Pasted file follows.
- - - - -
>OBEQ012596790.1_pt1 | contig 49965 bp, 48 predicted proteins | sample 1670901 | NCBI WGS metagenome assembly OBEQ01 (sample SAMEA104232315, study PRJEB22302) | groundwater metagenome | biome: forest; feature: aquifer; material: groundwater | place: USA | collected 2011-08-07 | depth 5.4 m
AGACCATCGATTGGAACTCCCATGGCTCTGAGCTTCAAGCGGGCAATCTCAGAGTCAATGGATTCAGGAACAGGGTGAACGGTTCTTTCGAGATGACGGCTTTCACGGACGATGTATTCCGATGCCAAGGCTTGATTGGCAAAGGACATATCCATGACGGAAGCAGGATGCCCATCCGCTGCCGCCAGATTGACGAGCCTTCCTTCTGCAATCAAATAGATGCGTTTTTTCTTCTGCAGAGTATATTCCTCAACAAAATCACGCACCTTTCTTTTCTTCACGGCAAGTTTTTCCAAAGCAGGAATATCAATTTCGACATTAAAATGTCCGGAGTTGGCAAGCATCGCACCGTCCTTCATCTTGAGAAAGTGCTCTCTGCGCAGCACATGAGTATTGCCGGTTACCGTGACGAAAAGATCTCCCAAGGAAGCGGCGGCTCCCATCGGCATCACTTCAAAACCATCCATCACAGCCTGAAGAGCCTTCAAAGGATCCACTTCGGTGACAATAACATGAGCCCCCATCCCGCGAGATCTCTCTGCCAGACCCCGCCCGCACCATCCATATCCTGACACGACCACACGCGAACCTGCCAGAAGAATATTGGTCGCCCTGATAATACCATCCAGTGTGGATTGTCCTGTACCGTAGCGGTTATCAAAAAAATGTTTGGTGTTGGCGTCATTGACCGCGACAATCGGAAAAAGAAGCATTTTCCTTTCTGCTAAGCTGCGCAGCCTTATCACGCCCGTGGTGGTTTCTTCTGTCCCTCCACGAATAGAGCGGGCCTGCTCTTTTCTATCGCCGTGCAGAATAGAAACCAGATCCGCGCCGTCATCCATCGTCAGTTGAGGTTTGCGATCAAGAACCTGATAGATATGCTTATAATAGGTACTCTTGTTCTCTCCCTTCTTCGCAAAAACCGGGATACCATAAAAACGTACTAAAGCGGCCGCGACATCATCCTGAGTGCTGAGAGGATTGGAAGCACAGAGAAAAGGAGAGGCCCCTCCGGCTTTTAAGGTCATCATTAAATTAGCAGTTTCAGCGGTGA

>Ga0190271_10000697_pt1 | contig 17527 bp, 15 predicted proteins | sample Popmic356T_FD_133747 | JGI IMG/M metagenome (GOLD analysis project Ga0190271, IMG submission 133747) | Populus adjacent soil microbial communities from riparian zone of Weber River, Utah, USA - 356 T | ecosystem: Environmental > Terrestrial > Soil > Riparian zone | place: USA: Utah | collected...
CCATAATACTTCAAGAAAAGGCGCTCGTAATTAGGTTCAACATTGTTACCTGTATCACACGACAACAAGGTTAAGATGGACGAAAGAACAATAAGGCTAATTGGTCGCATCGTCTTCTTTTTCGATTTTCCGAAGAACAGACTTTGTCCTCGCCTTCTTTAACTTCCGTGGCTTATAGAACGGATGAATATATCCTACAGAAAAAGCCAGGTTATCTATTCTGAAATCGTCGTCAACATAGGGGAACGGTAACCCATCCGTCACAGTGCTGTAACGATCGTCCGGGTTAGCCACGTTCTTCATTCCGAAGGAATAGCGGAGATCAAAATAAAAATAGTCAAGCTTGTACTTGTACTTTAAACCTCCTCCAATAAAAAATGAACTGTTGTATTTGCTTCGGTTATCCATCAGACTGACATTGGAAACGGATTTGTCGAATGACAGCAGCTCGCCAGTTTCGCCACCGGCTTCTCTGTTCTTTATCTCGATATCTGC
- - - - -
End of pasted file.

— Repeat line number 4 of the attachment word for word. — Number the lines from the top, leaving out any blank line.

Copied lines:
CCATAATACTTCAAGAAAAGGCGCTCGTAATTAGGTTCAACATTGTTACCTGTATCACACGACAACAAGGTTAAGATGGACGAAAGAACAATAAGGCTAATTGGTCGCATCGTCTTCTTTTTCGATTTTCCGAAGAACAGACTTTGTCCTCGCCTTCTTTAACTTCCGTGGCTTATAGAACGGATGAATATATCCTACAGAAAAAGCCAGGTTATCTATTCTGAAATCGTCGTCAACATAGGGGAACGGTAACCCATCCGTCACAGTGCTGTAACGATCGTCCGGGTTAGCCACGTTCTTCATTCCGAAGGAATAGCGGAGATCAAAATAAAAATAGTCAAGCTTGTACTTGTACTTTAAACCTCCTCCAATAAAAAATGAACTGTTGTATTTGCTTCGGTTATCCATCAGACTGACATTGGAAACGGATTTGTCGAATGACAGCAGCTCGCCAGTTTCGCCACCGGCTTCTCTGTTCTTTATCTCGATATCTGC